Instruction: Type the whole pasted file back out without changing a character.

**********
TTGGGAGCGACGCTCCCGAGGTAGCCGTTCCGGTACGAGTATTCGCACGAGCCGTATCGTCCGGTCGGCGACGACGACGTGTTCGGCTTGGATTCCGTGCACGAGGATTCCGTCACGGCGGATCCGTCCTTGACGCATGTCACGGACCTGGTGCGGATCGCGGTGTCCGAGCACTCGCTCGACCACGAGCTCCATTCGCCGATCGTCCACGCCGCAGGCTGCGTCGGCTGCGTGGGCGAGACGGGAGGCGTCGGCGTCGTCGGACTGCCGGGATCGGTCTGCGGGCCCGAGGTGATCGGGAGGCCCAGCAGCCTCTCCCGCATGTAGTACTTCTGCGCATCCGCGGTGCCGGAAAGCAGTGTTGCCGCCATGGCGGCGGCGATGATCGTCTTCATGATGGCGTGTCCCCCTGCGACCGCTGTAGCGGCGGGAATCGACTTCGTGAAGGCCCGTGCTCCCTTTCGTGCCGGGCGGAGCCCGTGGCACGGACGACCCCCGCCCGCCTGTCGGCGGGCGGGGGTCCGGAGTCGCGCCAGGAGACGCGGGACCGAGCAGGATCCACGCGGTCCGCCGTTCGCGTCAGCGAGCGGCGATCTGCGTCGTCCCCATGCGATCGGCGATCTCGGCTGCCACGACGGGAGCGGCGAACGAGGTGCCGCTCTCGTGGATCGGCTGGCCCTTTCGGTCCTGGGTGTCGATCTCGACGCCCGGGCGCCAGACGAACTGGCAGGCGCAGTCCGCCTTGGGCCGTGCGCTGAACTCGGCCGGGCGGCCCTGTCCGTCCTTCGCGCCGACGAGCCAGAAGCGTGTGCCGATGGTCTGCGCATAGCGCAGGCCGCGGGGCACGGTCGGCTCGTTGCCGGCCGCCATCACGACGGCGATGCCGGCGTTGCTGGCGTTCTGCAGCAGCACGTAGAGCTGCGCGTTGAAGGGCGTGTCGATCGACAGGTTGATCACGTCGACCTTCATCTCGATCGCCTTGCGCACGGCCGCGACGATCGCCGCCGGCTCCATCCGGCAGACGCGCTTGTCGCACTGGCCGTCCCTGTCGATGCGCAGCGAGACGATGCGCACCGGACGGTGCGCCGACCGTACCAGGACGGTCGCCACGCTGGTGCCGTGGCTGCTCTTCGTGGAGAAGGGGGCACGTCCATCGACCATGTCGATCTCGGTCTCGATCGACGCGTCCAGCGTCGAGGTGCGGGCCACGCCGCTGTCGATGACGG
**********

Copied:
TTGGGAGCGACGCTCCCGAGGTAGCCGTTCCGGTACGAGTATTCGCACGAGCCGTATCGTCCGGTCGGCGACGACGACGTGTTCGGCTTGGATTCCGTGCACGAGGATTCCGTCACGGCGGATCCGTCCTTGACGCATGTCACGGACCTGGTGCGGATCGCGGTGTCCGAGCACTCGCTCGACCACGAGCTCCATTCGCCGATCGTCCACGCCGCAGGCTGCGTCGGCTGCGTGGGCGAGACGGGAGGCGTCGGCGTCGTCGGACTGCCGGGATCGGTCTGCGGGCCCGAGGTGATCGGGAGGCCCAGCAGCCTCTCCCGCATGTAGTACTTCTGCGCATCCGCGGTGCCGGAAAGCAGTGTTGCCGCCATGGCGGCGGCGATGATCGTCTTCATGATGGCGTGTCCCCCTGCGACCGCTGTAGCGGCGGGAATCGACTTCGTGAAGGCCCGTGCTCCCTTTCGTGCCGGGCGGAGCCCGTGGCACGGACGACCCCCGCCCGCCTGTCGGCGGGCGGGGGTCCGGAGTCGCGCCAGGAGACGCGGGACCGAGCAGGATCCACGCGGTCCGCCGTTCGCGTCAGCGAGCGGCGATCTGCGTCGTCCCCATGCGATCGGCGATCTCGGCTGCCACGACGGGAGCGGCGAACGAGGTGCCGCTCTCGTGGATCGGCTGGCCCTTTCGGTCCTGGGTGTCGATCTCGACGCCCGGGCGCCAGACGAACTGGCAGGCGCAGTCCGCCTTGGGCCGTGCGCTGAACTCGGCCGGGCGGCCCTGTCCGTCCTTCGCGCCGACGAGCCAGAAGCGTGTGCCGATGGTCTGCGCATAGCGCAGGCCGCGGGGCACGGTCGGCTCGTTGCCGGCCGCCATCACGACGGCGATGCCGGCGTTGCTGGCGTTCTGCAGCAGCACGTAGAGCTGCGCGTTGAAGGGCGTGTCGATCGACAGGTTGATCACGTCGACCTTCATCTCGATCGCCTTGCGCACGGCCGCGACGATCGCCGCCGGCTCCATCCGGCAGACGCGCTTGTCGCACTGGCCGTCCCTGTCGATGCGCAGCGAGACGATGCGCACCGGACGGTGCGCCGACCGTACCAGGACGGTCGCCACGCTGGTGCCGTGGCTGCTCTTCGTGGAGAAGGGGGCACGTCCATCGACCATGTCGATCTCGGTCTCGATCGACGCGTCCAGCGTCGAGGTGCGGGCCACGCCGCTGTCGATGACGG